Chapter 1 - The South African Constitution and Bill of Rights
Joe Mkhize applies to go to Welmoed High School. The school is only two blocks away from where he lives with his parents. At Welmoed High School most of the students speak Afrikaans and all of the lessons are in Afrikaans. Joe speaks a different language from the language used at this school. The School Board rejects his application. They say they only want Afrikaans-speaking people to come to Welmoed High School. They say it is their right to refuse to let him register. Joe's parents feel they have a right to send Joe to the school.
What are his rights?
The Bill of Rights in the Constitution says Joe has a right to attend Welmoed High School. Section 9: Right to equality, clause number 3 says he has a right not to be discriminated against on the basis of his language. Section 29 says he has a right to a basic education.
People do have a right to develop their own langauge and culture, but they cannot exclude people from a government school on the basis of their language or religion, or any other factor listed in the right to equality section of the Bill of Rights.
What can you do?
You can help Joe and his parents to make a complaint to the South African Human Rights Commission.
Mrs Jansen applied for an Older Person’s Grant three years ago. She has still not received a penny of this grant. The SASSA officer says he doesn't know why this is so. Mrs Jansen finds out that other people have also waited years for their grants. She believes that some people don't have to wait so long for their grants. Mrs Jansen wants to take action because she is desperate for the grant payments.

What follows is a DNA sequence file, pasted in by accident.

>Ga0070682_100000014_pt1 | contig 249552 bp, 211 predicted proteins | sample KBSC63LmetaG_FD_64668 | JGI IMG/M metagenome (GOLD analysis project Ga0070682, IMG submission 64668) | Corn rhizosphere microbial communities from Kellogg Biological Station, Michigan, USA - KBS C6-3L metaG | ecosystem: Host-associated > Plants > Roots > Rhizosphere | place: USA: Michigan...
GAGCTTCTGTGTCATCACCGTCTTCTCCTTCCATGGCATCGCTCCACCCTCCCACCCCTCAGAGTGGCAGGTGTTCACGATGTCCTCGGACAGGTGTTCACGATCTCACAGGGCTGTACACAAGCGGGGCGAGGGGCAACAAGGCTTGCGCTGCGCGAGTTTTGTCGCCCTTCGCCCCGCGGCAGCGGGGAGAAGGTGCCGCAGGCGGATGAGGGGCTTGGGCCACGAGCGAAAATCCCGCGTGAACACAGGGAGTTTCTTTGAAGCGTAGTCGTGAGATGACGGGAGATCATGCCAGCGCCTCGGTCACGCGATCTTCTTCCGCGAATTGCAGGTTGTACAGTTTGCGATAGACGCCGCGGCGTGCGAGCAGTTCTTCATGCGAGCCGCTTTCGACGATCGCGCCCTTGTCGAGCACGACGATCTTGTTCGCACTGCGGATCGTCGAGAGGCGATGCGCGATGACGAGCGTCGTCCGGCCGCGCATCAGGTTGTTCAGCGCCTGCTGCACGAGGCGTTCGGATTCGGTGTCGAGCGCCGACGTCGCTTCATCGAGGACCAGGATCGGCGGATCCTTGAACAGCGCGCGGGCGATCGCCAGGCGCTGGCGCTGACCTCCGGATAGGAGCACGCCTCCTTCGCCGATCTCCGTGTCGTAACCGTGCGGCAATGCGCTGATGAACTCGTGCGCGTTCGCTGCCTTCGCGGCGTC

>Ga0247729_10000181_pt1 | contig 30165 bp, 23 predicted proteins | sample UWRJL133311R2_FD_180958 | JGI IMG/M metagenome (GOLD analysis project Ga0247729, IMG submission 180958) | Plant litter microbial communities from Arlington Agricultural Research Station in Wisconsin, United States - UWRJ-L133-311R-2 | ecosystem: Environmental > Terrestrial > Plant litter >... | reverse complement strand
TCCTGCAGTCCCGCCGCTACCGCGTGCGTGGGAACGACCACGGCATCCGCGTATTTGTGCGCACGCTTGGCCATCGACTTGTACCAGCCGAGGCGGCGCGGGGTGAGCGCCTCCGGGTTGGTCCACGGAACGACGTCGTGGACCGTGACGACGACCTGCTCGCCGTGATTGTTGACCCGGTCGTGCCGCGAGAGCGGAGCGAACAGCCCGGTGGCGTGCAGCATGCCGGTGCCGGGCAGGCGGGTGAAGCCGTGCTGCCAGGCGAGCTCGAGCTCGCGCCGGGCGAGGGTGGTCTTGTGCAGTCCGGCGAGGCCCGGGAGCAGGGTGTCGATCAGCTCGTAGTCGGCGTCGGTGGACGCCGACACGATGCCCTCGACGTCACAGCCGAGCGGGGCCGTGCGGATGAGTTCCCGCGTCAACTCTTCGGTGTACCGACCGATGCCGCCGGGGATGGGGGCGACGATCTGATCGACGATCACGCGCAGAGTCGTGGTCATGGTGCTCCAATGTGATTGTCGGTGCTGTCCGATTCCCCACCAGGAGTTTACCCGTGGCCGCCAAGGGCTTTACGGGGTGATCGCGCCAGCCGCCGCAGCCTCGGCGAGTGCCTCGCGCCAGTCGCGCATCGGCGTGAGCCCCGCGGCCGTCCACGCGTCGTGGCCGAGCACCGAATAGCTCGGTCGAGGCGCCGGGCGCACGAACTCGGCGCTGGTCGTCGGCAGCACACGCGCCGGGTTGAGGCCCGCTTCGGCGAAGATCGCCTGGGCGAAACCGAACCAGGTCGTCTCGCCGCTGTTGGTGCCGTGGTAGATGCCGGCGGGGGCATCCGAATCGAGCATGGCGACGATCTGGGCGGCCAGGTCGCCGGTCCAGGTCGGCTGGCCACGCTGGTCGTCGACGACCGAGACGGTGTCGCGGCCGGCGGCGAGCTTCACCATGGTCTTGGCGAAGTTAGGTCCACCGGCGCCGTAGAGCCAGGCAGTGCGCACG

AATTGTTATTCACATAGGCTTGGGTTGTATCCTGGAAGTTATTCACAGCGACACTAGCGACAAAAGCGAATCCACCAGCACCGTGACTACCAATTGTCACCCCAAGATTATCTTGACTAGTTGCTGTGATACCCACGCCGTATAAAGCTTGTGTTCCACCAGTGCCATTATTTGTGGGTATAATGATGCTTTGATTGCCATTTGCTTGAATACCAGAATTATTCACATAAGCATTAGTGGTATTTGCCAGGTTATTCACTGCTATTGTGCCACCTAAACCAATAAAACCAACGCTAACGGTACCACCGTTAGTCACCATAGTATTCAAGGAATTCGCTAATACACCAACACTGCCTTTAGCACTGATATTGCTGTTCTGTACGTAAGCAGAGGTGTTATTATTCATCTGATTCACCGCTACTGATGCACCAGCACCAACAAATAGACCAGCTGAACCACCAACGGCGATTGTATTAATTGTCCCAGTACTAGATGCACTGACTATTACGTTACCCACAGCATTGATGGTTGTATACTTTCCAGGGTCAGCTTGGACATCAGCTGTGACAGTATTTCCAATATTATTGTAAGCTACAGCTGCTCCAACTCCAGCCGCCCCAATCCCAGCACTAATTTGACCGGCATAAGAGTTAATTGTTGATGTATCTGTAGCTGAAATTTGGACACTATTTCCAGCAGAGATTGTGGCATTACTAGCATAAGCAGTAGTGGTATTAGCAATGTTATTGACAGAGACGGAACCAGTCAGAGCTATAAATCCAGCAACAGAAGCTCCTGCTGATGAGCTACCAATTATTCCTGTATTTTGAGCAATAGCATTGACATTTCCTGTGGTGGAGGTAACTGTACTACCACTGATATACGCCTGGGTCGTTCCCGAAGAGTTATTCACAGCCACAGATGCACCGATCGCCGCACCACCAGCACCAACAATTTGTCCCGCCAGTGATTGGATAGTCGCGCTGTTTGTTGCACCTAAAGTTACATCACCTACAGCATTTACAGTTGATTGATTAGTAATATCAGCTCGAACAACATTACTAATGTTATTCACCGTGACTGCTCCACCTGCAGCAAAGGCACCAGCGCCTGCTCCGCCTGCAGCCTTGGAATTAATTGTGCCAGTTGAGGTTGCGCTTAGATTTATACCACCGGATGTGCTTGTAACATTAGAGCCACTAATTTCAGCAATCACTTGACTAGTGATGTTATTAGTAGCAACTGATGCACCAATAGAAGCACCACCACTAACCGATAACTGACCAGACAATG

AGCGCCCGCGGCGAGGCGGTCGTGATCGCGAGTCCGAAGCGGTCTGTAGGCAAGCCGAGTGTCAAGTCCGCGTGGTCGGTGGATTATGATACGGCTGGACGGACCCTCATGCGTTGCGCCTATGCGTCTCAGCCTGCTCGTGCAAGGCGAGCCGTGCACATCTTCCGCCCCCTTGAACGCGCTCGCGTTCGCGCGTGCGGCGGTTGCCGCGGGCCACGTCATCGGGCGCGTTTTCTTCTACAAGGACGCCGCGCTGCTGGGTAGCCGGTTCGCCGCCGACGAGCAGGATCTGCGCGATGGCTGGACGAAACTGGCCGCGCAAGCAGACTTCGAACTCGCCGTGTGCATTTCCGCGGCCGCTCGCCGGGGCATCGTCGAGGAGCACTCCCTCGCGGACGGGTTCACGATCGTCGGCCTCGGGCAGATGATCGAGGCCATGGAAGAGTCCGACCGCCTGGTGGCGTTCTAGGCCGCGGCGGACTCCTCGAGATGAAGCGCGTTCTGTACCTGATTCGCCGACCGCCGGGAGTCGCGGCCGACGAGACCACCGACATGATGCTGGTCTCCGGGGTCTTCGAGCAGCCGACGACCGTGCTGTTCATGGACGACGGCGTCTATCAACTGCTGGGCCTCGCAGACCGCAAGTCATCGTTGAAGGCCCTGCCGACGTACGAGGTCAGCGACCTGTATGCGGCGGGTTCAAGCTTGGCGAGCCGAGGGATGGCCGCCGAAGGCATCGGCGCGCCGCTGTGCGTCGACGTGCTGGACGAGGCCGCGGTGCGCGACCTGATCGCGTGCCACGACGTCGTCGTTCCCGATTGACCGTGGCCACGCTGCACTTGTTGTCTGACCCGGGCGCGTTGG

What are her rights?
The Constitution says the Public Protector can investigate state officials and their conduct if people believe they are abusing their powers or not doing their job properly. This is a case of misconduct on the part of the pension officer.
Mrs Jansen has a right to have access to information held by the state that will help her exercise her rights. She also has the right to just administrative action and to be given reasons why her grant has taken so long to arrive.
What can you do?
You can help Mrs Jansen make a complaint to the Public Protector.
Maria Johannes is a farmworker. She is a member of the Farmworker's Union. When she falls pregnant her employer tells her to leave and he employs someone else in her place. Maria is angry and she discusses this with other women on the farm. Many of the women feel angry because they only get work when it suits the farmer. They all agree that the farmer's actions are unfair and they decide to take further steps.
What are their rights?
The Constitution says there can be no discrimination on grounds of gender, sex and pregnancy. In this case Maria Johannes and the other female workers have been discriminated against.
The Commission on Gender Equality will protect people (men and women) who complain that they have been discriminated against because of their gender or sex.
What can you do?
You can help Maria Johannes and the other female workers make a complaint to the Commission on Gender Equality.
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